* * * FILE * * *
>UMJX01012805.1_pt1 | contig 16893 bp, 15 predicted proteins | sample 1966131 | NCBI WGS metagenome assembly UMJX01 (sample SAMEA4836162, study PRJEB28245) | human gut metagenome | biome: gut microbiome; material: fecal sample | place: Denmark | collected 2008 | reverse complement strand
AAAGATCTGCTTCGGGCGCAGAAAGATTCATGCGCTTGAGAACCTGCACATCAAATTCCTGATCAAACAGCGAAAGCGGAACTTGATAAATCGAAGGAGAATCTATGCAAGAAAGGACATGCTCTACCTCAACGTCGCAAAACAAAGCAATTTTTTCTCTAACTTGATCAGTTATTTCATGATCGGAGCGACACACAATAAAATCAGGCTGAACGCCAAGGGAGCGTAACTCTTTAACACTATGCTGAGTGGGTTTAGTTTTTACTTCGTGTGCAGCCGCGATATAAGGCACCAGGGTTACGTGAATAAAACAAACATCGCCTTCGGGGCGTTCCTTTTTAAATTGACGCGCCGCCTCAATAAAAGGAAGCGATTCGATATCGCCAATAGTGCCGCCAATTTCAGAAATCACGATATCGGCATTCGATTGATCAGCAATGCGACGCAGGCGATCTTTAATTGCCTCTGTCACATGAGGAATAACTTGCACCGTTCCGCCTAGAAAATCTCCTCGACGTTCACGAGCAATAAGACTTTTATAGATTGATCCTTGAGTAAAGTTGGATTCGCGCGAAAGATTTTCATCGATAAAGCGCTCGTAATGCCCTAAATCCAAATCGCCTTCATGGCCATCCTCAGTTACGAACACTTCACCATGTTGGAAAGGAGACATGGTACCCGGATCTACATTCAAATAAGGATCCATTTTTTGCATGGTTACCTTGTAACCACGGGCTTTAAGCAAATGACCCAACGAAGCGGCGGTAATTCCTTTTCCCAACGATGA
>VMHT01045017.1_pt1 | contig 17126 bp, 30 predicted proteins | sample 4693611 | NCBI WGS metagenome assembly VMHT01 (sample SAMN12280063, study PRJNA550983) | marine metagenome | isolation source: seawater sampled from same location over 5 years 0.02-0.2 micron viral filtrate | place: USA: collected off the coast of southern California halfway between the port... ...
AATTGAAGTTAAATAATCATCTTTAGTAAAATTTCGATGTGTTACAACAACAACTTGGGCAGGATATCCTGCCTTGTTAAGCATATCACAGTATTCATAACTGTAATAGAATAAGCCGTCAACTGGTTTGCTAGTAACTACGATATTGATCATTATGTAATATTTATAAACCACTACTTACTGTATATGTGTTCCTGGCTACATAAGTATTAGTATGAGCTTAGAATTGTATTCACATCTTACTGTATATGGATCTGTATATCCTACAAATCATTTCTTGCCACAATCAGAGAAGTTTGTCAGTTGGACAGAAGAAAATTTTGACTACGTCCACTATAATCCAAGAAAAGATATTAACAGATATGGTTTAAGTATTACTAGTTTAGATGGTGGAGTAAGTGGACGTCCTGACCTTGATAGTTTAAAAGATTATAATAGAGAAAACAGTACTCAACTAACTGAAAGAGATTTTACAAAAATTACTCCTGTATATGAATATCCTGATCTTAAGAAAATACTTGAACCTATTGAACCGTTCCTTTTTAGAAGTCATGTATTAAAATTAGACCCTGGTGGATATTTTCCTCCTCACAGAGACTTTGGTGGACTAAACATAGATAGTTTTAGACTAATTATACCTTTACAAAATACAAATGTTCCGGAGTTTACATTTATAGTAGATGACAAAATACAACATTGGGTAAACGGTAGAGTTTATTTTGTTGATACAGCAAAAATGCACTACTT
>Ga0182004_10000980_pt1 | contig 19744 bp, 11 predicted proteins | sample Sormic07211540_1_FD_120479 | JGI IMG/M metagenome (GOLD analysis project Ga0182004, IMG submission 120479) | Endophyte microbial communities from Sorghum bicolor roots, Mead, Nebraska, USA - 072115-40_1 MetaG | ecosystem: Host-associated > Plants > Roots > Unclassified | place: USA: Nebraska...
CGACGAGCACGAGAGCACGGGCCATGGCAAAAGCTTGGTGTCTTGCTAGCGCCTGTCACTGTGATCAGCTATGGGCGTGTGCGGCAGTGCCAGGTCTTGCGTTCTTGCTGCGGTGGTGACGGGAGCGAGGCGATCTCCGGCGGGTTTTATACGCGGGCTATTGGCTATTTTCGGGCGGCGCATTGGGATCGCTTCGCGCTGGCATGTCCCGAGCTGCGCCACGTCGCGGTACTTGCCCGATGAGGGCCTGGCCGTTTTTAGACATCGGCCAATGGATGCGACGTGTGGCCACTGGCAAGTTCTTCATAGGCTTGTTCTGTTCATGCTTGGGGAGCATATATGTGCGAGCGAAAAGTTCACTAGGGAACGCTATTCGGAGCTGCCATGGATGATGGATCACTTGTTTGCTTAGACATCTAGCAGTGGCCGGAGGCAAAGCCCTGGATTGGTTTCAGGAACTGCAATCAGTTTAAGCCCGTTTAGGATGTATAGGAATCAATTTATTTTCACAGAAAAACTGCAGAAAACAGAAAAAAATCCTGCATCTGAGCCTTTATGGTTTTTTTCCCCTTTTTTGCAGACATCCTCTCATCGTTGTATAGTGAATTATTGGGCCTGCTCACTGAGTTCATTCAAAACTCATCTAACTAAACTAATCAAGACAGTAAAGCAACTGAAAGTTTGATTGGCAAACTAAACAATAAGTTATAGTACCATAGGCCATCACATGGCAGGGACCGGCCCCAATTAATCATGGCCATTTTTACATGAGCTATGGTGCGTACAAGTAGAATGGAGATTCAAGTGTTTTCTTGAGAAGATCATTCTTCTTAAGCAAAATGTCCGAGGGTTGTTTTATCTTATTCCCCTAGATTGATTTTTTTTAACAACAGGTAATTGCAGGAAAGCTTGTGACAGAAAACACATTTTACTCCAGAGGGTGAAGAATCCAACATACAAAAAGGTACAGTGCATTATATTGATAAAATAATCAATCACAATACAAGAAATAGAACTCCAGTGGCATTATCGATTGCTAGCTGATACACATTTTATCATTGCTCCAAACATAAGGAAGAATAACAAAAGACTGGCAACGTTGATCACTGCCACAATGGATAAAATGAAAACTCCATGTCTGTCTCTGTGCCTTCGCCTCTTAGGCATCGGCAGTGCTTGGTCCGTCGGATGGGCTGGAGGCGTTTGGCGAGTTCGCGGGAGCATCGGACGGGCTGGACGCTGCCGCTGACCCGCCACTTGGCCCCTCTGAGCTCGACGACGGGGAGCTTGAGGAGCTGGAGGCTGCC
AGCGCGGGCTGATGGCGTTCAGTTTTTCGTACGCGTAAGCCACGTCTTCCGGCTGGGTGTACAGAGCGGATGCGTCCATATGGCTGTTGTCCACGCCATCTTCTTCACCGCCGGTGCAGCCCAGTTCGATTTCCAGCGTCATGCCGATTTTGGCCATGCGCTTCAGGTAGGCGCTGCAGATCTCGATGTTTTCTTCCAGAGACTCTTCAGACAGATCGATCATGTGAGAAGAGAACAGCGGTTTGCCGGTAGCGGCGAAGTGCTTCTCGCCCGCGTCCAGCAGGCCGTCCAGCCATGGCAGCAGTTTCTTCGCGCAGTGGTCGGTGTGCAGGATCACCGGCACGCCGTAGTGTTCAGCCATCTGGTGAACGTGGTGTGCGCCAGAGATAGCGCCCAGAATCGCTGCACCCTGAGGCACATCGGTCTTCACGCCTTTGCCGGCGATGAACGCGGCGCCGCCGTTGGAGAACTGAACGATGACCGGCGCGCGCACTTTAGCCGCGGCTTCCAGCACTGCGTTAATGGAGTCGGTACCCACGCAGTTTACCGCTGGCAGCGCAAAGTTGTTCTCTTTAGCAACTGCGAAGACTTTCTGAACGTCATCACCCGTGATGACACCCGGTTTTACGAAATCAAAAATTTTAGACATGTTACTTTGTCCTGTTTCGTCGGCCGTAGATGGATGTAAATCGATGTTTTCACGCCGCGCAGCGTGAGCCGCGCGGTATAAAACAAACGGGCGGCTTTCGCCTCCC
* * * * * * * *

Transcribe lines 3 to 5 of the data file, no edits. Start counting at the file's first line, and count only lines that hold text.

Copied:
>VMHT01045017.1_pt1 | contig 17126 bp, 30 predicted proteins | sample 4693611 | NCBI WGS metagenome assembly VMHT01 (sample SAMN12280063, study PRJNA550983) | marine metagenome | isolation source: seawater sampled from same location over 5 years 0.02-0.2 micron viral filtrate | place: USA: collected off the coast of southern California halfway between the port... ...
AATTGAAGTTAAATAATCATCTTTAGTAAAATTTCGATGTGTTACAACAACAACTTGGGCAGGATATCCTGCCTTGTTAAGCATATCACAGTATTCATAACTGTAATAGAATAAGCCGTCAACTGGTTTGCTAGTAACTACGATATTGATCATTATGTAATATTTATAAACCACTACTTACTGTATATGTGTTCCTGGCTACATAAGTATTAGTATGAGCTTAGAATTGTATTCACATCTTACTGTATATGGATCTGTATATCCTACAAATCATTTCTTGCCACAATCAGAGAAGTTTGTCAGTTGGACAGAAGAAAATTTTGACTACGTCCACTATAATCCAAGAAAAGATATTAACAGATATGGTTTAAGTATTACTAGTTTAGATGGTGGAGTAAGTGGACGTCCTGACCTTGATAGTTTAAAAGATTATAATAGAGAAAACAGTACTCAACTAACTGAAAGAGATTTTACAAAAATTACTCCTGTATATGAATATCCTGATCTTAAGAAAATACTTGAACCTATTGAACCGTTCCTTTTTAGAAGTCATGTATTAAAATTAGACCCTGGTGGATATTTTCCTCCTCACAGAGACTTTGGTGGACTAAACATAGATAGTTTTAGACTAATTATACCTTTACAAAATACAAATGTTCCGGAGTTTACATTTATAGTAGATGACAAAATACAACATTGGGTAAACGGTAGAGTTTATTTTGTTGATACAGCAAAAATGCACTACTT
>Ga0182004_10000980_pt1 | contig 19744 bp, 11 predicted proteins | sample Sormic07211540_1_FD_120479 | JGI IMG/M metagenome (GOLD analysis project Ga0182004, IMG submission 120479) | Endophyte microbial communities from Sorghum bicolor roots, Mead, Nebraska, USA - 072115-40_1 MetaG | ecosystem: Host-associated > Plants > Roots > Unclassified | place: USA: Nebraska...